LEANDER, Texas (KXAN) – Voters will decide May 7 whether to continue Capital Metro services to Leander or whether to end participation in the Central Texas transit authority.
If voters approve Proposition A, meaning transit services continue, then there is no change to the services brought to Leander.
However, if Prop A fails, meaning the partnership ends, then services to Leander will end following the canvassing of votes and Leander will no longer be a Capital Metro member city.
Additionally, the city is expecting to pay $ 42.3 million in net financial obligations to the transit authority if voters vote against Proposition A, according to estimates from Capital Metro. This will not be paid in a lump sum. Capital Metro will continue receiving its current 1% sales tax from the city until the estimated $ 42 million is paid. Capital Metro will not calculate the actual cost until the election is complete.
Immediately following the election, limited bus services would be offered to residents after Capital Metro services end through a $ 520,520 contract. Council members approved the interim transit services contract April 21, which would only go into effect if Prop A fails.
The seven-month agreement with Star Shuttle Inc. would include on-demand pickup and commuter bus services. There would be three buses in the morning and afternoon each that would take riders to Lakeline Station, although Capital Metro has not yet agreed to allow Leander to access the station.
The city and council would seek a long-term service provider after the seven-month contract end.
“We made this clear that our preference is not to have an interruption in service,” Council Member Kathryn Pantalion-Parker said. “I think this is our way to provide that.”
According to the city, contracted services with Capital Metro will not be considered until after the election and the city will not be able to use Leander Station as a pick-up location.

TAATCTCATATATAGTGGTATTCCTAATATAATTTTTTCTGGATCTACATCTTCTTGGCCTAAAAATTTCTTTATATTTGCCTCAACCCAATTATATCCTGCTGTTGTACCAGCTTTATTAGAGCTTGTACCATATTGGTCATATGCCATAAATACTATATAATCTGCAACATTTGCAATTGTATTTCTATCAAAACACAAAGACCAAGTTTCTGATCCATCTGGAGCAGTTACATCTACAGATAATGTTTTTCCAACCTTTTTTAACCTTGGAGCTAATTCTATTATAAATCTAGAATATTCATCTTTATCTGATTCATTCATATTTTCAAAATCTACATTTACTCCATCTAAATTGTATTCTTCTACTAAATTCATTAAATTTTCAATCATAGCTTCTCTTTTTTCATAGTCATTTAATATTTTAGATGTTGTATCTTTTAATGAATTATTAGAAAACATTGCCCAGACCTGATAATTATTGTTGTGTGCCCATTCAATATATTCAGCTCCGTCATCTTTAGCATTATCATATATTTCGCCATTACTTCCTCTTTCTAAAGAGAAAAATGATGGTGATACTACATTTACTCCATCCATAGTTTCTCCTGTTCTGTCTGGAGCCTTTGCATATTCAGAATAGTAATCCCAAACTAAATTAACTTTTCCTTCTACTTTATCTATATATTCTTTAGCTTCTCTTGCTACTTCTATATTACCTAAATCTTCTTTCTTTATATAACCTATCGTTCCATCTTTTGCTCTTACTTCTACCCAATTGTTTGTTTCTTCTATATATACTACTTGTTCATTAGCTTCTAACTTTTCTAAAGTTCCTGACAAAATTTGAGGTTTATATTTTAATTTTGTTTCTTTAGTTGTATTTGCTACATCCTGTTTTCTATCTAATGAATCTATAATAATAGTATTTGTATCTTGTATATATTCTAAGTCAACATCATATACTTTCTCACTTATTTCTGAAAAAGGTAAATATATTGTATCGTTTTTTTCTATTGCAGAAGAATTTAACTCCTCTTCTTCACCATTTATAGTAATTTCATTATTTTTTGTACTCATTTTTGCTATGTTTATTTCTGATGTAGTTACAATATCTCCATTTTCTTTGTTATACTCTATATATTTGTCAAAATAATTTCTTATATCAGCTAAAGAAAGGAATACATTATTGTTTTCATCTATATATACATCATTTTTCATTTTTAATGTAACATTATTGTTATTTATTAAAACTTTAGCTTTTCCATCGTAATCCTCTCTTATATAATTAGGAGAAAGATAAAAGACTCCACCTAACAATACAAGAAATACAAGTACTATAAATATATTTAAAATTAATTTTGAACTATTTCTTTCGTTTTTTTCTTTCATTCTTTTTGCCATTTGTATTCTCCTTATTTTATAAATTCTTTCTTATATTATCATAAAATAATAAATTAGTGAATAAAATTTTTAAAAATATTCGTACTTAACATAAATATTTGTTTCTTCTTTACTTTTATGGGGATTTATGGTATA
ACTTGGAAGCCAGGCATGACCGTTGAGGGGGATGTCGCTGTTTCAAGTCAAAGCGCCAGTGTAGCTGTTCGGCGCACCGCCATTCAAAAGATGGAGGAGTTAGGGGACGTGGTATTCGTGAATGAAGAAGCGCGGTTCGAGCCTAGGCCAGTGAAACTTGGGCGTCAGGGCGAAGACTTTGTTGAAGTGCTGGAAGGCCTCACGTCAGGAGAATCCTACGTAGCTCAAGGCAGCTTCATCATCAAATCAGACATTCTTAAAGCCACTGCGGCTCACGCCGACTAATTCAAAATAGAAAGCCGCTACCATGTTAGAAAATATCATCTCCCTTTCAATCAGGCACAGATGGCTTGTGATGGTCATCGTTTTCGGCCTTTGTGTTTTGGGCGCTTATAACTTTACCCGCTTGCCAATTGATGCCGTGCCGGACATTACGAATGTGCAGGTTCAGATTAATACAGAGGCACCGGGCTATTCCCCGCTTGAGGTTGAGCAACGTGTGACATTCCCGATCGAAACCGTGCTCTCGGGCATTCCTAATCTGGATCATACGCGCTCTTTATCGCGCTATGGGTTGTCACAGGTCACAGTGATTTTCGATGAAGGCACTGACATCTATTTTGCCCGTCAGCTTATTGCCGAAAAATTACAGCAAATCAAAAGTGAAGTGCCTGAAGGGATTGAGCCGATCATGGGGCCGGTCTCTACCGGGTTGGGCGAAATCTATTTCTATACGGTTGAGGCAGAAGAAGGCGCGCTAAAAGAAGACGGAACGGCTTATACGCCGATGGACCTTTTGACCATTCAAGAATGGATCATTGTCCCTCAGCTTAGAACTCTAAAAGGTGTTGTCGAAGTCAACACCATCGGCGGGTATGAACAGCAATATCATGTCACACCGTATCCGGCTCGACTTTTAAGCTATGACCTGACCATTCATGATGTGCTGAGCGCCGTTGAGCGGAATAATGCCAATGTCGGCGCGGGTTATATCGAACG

The city and transit authority entered into an interlocal agreement in March to give Leander about $ 1.9 million in funding for specific transportation projects in CapMetro’s Build Central Texas program. Leander could also receive $ 7.4 million in 2022 for “transit supportive infrastructure projects.”
“The agency has been engaged with Leander and feels that recent CapMetro board actions demonstrate the value and importance of Leander’s membership in CapMetro and that CapMetro services positively impact the mobility and economic development goals of the city,” spokesperson Tawuan Cole said in a statement.
If Prop A fails, then the city will have an opportunity to recapture the 1% sales tax that Capital Metro currently receives. This is what Proposition B will ask voters.
Proposition B would allow the city’s general fund sales tax to increase from 1% to 2%. This would not be a sales tax increase because it would move the 1% that currently goes to Capital Metro back to the city. However, the city would not be able to receive the 1% sales tax until the estimated $ 42.3 million net financial obligation is paid.
Pending Prop A failure and Prop B approval, the city plans to use the funds to create a dedicated economic development fund, provide public transportation services and expand critical city infrastructure.
Each CapMetro city’s participation is funded through a 1% sales tax. This is in addition to the state’s 6.25% sales tax and the city of Leander’s 1% general fund sales tax.
The city anticipates receiving $ 11.75 million in the current 1% sales tax this fiscal year and a total of $ 164 million over the next 10 years.
More ballot decisions
Leander voters will also vote “yes” or “no” on 13 city charter amendments. These range from changes to term limits to mayoral duties to mayor pro tem appointments.
Three Leander City Council seats are up for election as well. Place 1, 3 and 5 council members will be decided with only two of the three incumbents running for reelection.
Early voting began April 25 and ends May 3. Election Day is May 7 with voting times from 7 am to 7 pm
Voters can find more Leander election information, including ballot language, on the city’s website.